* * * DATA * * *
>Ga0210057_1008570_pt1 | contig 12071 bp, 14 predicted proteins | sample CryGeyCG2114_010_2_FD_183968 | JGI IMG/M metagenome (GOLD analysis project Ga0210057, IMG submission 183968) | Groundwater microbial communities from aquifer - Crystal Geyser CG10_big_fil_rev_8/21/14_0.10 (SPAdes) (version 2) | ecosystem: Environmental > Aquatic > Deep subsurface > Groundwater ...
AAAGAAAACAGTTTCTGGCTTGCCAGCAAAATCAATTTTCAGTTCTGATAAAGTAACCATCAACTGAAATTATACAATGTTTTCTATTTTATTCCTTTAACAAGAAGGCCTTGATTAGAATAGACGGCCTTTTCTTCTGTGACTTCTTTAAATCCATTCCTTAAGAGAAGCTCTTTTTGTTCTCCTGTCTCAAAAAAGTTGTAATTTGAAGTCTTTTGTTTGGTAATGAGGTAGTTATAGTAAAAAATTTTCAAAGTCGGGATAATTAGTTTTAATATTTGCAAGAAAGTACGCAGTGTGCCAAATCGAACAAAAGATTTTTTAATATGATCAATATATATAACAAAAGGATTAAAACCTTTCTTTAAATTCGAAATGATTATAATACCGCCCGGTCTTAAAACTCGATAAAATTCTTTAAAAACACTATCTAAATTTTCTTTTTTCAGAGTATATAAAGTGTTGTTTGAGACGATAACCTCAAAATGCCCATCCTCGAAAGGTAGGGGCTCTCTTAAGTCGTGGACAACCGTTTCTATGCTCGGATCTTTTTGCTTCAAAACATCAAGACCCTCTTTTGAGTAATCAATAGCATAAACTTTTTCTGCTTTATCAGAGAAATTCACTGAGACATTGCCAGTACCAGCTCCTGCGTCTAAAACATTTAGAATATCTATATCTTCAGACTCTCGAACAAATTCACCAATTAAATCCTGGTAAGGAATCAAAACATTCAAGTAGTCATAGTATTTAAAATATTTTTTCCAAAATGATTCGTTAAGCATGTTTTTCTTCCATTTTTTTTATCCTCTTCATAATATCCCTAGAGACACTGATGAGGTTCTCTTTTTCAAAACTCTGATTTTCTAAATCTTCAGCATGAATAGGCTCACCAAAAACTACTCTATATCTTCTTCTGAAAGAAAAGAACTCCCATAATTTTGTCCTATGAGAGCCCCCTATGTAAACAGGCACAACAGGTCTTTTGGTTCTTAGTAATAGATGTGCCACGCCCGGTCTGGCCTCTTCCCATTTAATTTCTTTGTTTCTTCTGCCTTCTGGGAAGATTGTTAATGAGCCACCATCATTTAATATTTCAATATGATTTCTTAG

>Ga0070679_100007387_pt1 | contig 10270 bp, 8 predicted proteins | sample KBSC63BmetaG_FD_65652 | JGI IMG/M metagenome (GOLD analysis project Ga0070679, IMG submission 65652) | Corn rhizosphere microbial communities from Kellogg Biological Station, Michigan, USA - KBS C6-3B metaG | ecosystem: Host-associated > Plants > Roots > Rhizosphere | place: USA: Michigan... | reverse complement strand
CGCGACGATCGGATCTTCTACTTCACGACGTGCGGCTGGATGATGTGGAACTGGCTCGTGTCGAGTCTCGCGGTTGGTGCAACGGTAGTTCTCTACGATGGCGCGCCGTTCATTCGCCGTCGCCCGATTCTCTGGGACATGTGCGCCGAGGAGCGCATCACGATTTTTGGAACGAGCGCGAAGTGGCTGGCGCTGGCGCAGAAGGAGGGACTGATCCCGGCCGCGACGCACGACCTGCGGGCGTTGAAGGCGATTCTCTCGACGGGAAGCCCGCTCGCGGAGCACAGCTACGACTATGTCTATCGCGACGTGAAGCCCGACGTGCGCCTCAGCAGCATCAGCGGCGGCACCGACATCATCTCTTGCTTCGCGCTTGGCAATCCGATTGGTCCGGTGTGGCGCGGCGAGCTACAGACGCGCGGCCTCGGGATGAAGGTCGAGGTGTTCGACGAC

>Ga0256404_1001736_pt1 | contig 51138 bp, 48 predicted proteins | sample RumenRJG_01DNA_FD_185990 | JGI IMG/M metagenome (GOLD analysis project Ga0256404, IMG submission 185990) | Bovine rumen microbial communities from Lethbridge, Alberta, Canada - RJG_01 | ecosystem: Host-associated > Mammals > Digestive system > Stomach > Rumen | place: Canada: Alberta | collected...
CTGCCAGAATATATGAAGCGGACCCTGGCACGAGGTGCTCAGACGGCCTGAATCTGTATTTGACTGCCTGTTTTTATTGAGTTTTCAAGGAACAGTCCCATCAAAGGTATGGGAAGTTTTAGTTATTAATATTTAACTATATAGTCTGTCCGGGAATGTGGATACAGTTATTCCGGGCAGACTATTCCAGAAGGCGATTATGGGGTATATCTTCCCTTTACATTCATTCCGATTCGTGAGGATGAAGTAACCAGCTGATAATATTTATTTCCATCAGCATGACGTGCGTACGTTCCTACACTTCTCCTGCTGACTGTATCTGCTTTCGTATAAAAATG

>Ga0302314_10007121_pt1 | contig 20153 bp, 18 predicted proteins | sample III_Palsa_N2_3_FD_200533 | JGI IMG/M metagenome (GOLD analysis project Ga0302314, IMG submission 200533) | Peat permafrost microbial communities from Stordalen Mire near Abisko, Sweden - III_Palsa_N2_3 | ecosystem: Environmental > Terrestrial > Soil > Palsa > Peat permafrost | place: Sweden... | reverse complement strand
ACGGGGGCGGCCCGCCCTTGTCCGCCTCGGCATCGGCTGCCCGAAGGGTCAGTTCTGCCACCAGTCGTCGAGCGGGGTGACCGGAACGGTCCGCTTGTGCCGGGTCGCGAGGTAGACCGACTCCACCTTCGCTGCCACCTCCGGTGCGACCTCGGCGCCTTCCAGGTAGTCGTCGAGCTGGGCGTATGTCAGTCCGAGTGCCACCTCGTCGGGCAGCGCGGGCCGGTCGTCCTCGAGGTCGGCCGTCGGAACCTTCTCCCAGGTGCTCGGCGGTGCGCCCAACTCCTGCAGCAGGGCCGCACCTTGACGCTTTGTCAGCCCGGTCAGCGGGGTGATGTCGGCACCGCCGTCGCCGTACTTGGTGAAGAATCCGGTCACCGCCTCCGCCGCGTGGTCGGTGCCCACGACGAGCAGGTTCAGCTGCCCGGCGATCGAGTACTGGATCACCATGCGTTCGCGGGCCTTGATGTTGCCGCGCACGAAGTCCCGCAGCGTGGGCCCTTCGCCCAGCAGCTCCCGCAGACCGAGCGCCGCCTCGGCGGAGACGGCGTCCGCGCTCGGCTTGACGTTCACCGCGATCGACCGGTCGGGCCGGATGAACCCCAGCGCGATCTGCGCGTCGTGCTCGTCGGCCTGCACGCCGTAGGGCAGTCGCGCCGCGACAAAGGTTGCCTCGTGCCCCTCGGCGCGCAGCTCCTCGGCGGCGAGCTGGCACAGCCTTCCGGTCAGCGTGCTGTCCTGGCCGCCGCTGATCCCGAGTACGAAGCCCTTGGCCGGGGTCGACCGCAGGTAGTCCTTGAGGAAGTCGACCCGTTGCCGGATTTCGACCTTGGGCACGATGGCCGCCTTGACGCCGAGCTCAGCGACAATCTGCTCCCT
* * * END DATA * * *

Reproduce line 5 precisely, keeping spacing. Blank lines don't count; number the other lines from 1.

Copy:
>Ga0256404_1001736_pt1 | contig 51138 bp, 48 predicted proteins | sample RumenRJG_01DNA_FD_185990 | JGI IMG/M metagenome (GOLD analysis project Ga0256404, IMG submission 185990) | Bovine rumen microbial communities from Lethbridge, Alberta, Canada - RJG_01 | ecosystem: Host-associated > Mammals > Digestive system > Stomach > Rumen | place: Canada: Alberta | collected...